Tuesday, October 7, 2014

He Said / She Said in Gone Girl

     When it was announced that David Fincher  would be directing Gone Girl, based upon the runaway bestseller full of killer plot twists, super-fast pacing, and a far-fetched story, it seemingly was a match made in cinema paradise: the book's acerbic take on marriage and the occasional flashes of brutal violence begged to be filmed by a director like Fincher whose skills as a filmmaker rely on cool style and an amazing visual eye. And Gone Girl--as a whole--is a success: it's entertaining and at nearly two-and-a-half hours, it never drags even as the plot twists edge closer and closer to ridiculousness. However, I will say that I was hoping for a little bit more. David Fincher has created some modern masterpieces in his career: Seven, Fight Club, even The Social Network. With Gone Girl we just get a good movie--one that is completely self-aware and strikes a peculiar tone between being sarcastic and scary.
     Gone Girl tells the story of a dream (or nightmare) marriage between Nick and Amy Dunne. It's as simple as this: one day, Nick comes home and the living room looks like a crime scene--the coffee table is broken, a ottoman is flipped over, there are spots of blood in the kitchen. But there's no sign of Amy. Nick calls the police (naturally) and so begins the investigation that makes up the entirety of Gone Girl. The film is told through two distinct lenses: the present day one, focusing on Nick and the investigation and corresponding search, and the past one: flashbacks from Amy's written diary, which depicts a far-less-than-perfect marriage as the years went by. It's impossible to know who to trust since we're seeing two differing stories of the relationship, and that's the best part (and the point) of Gone Girl. And in an era of deceit and 24-news coverage of crimes, opinions and allegiances are played like a game of chess.
    The plot twists in Gone Girl hit a bit harder if you've never read the novel, and it's definitely not essential to have read the source material to enjoy this adaptation. It's probably better if you haven't read Gillian Flynn's phenomenon. Once the film gets going, Nick becomes a suspect--too many things are "off", and he has such a weird attitude toward possibly losing his wife. Part of the fun is deciding whether it's just the way he acts or if he's a sociopath. He has plenty of secrets of his own--but so does Amy: she disappeared on their wedding anniversary, and she has left behind a treasure hunt of sorts complete with written clues that may lead the investigators to the actual truth of what happened between this couple.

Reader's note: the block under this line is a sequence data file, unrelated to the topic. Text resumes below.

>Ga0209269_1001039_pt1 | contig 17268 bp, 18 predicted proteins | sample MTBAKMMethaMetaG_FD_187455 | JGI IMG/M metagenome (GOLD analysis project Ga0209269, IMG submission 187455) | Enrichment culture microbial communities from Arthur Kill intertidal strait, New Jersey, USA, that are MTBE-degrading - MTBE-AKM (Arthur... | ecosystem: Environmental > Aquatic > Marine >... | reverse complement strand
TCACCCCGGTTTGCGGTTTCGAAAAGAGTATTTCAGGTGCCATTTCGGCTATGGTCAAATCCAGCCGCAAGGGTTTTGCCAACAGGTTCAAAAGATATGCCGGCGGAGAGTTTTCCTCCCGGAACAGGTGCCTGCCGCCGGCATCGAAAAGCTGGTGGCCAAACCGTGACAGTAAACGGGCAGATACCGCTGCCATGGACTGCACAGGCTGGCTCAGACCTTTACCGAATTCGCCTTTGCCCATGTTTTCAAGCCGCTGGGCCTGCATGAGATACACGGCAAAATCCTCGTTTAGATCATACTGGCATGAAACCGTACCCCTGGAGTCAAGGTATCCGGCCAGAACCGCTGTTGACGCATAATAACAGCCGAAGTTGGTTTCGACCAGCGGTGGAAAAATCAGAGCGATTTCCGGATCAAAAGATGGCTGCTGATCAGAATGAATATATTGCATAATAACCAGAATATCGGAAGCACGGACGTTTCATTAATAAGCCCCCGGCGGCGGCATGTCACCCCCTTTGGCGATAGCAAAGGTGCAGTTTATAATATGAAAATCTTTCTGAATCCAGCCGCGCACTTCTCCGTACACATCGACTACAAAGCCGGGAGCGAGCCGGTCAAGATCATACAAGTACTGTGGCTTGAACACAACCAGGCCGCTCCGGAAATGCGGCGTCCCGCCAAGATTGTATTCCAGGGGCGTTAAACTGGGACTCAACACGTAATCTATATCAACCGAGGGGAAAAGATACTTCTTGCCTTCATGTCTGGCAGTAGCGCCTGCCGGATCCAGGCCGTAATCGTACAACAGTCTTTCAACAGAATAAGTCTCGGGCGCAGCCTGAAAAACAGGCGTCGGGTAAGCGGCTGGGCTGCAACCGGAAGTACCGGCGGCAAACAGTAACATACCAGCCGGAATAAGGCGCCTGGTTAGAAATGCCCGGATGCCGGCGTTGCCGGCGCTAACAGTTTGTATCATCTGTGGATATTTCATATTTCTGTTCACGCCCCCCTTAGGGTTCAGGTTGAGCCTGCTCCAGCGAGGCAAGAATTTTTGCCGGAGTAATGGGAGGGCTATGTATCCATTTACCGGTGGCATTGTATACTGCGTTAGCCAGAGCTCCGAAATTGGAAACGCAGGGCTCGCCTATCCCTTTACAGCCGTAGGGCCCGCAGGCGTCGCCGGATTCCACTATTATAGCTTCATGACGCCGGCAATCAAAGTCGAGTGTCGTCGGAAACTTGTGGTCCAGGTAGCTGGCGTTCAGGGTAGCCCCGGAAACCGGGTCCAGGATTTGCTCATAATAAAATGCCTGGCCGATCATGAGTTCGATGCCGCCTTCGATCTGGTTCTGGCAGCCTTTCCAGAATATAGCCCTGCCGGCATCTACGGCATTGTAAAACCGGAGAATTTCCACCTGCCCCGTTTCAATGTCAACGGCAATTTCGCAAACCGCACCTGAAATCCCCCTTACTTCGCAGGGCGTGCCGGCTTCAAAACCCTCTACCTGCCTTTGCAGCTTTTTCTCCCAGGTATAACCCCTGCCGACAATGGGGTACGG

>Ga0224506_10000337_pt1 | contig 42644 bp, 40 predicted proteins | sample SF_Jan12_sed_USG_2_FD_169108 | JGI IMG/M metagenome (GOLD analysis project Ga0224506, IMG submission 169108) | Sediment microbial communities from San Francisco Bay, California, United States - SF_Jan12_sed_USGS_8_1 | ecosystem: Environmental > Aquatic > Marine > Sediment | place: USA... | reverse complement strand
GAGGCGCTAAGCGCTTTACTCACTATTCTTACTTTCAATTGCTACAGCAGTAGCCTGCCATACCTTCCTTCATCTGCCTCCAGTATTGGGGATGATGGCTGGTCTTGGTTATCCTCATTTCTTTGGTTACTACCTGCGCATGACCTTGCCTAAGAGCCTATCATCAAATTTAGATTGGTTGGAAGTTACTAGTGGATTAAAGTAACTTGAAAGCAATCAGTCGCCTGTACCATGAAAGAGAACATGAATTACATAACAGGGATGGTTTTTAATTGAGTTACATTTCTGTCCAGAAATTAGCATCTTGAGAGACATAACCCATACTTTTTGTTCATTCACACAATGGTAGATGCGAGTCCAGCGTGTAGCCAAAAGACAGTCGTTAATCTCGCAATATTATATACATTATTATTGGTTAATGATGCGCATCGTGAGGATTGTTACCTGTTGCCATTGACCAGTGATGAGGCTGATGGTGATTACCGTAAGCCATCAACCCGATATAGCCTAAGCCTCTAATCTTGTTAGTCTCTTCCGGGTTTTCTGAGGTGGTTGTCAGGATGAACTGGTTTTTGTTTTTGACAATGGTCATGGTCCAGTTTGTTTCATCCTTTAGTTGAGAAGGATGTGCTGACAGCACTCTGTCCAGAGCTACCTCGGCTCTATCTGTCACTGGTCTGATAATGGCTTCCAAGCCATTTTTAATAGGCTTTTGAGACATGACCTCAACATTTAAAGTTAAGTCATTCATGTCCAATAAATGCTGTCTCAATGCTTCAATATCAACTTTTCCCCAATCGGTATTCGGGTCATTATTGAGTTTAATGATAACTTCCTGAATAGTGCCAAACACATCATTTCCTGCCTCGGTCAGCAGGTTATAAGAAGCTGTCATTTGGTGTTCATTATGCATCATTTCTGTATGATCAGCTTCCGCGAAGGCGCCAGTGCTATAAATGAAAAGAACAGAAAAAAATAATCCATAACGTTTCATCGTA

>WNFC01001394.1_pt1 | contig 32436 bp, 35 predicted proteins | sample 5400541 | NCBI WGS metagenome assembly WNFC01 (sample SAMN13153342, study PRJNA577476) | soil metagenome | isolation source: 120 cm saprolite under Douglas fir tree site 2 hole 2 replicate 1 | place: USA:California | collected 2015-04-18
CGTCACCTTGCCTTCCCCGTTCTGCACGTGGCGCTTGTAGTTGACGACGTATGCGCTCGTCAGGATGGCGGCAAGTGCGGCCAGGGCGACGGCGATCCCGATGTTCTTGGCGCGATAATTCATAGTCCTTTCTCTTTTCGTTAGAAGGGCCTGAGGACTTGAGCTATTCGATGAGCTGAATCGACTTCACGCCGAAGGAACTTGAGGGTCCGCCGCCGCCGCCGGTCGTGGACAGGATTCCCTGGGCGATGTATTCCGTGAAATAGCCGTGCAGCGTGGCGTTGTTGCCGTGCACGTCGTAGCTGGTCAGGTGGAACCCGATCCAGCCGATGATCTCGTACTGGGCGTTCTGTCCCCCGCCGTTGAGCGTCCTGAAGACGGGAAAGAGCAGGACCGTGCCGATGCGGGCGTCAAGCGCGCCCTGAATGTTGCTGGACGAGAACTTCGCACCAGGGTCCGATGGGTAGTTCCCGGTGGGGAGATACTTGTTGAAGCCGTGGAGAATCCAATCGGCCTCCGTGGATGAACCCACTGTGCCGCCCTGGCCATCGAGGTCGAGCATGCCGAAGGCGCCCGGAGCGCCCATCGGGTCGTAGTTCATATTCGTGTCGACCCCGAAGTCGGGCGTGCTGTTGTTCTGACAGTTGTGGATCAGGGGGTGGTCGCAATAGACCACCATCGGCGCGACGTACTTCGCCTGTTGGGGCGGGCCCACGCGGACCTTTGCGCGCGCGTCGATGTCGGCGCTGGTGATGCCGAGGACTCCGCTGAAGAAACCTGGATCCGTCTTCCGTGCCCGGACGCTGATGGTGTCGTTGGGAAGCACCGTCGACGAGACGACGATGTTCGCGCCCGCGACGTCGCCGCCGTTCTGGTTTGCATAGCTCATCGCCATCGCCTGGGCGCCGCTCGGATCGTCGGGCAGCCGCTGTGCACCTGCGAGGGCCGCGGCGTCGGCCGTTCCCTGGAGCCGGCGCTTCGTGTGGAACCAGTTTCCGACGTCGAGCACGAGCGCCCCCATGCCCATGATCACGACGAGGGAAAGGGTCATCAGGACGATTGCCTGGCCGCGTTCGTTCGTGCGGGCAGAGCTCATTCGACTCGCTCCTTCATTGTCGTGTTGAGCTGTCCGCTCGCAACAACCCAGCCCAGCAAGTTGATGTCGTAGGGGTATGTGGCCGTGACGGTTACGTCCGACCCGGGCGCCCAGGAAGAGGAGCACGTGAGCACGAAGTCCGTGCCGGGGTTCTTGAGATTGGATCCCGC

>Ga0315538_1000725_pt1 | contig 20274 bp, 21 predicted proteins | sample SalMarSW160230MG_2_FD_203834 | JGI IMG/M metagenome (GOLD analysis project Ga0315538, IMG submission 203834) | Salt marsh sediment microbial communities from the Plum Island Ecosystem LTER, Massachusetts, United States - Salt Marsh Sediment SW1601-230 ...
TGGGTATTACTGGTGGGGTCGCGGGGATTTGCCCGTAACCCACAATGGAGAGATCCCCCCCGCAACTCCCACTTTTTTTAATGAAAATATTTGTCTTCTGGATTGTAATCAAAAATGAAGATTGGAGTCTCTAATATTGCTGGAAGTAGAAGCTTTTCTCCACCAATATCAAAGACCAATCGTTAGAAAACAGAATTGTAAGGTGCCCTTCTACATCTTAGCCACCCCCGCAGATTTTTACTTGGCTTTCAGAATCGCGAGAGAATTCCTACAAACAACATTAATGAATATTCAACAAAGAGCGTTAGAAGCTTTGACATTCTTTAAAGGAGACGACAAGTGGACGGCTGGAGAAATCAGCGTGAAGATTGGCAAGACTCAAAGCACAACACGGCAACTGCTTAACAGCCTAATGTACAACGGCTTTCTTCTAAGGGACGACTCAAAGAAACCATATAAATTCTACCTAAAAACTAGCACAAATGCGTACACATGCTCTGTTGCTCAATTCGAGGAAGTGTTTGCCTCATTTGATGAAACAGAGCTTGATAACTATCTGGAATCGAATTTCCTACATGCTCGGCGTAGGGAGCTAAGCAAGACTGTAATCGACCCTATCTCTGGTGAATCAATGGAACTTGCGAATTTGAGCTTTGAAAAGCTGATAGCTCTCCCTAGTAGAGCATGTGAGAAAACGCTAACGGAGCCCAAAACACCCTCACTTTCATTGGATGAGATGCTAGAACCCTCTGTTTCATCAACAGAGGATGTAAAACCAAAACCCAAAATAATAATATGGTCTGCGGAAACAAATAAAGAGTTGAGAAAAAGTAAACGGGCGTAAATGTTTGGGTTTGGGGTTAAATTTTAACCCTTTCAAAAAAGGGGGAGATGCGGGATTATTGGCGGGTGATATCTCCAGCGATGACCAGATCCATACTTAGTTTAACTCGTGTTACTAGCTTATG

Ben Affleck always gets criticized as an actor--many people wish he would stick to directing (which he is great at). But I actually like Affleck as an actor, and this is a great role for him. Some of his detriments--his smugness, his inability to show a wide range of emotions--are actually total positives in Gone Girl: it jives perfectly with his personality, and he also has plenty of experience with a relationship in real life (with Jennifer Lopez) that was covered 24 hours a day by the media. Rosamund Pike gives the film's best performance: her Amy is mysterious and beautiful and cunning, and her performance is fearless in its depiction of a woman thrown deep into dangerous situations. Carrie Coon, as Nick's sister Margot, injects the film with emotion and humor: she's essential in having us relate to Nick, even if it's only a little bit. And even Tyler Perry shows up, which makes Gone Girl a success in itself: it's the first film that Perry stars in that doesn't totally suck.
    Gone Girl is far from perfect. My main complaint deals with the film's tone: Flynn adapted the script from her own novel, and it's actually a bit overwritten. There's too much dialogue, too many attempts at humor (and the film is funny at times, but I just didn't think it corresponded well with the seriousness of domestic violence and murder), too much focus on the pretty obvious satire of The Media, particularly the Nancy Grace-esque character that the film's main stars are constantly watching. And it's views on marriage are a little concerning if you're not the most cynical person in the world. If it wasn't for Fincher's skill at moving things along at a flashy and brisk pace, Gone Girl could have been the equivalent of US magazine: a sleazy, guilty-pleasure waste of time. Instead, it's something a bit more: a not-quite-trash not-quite-treasure entertaining story of one insane marriage.      (B)

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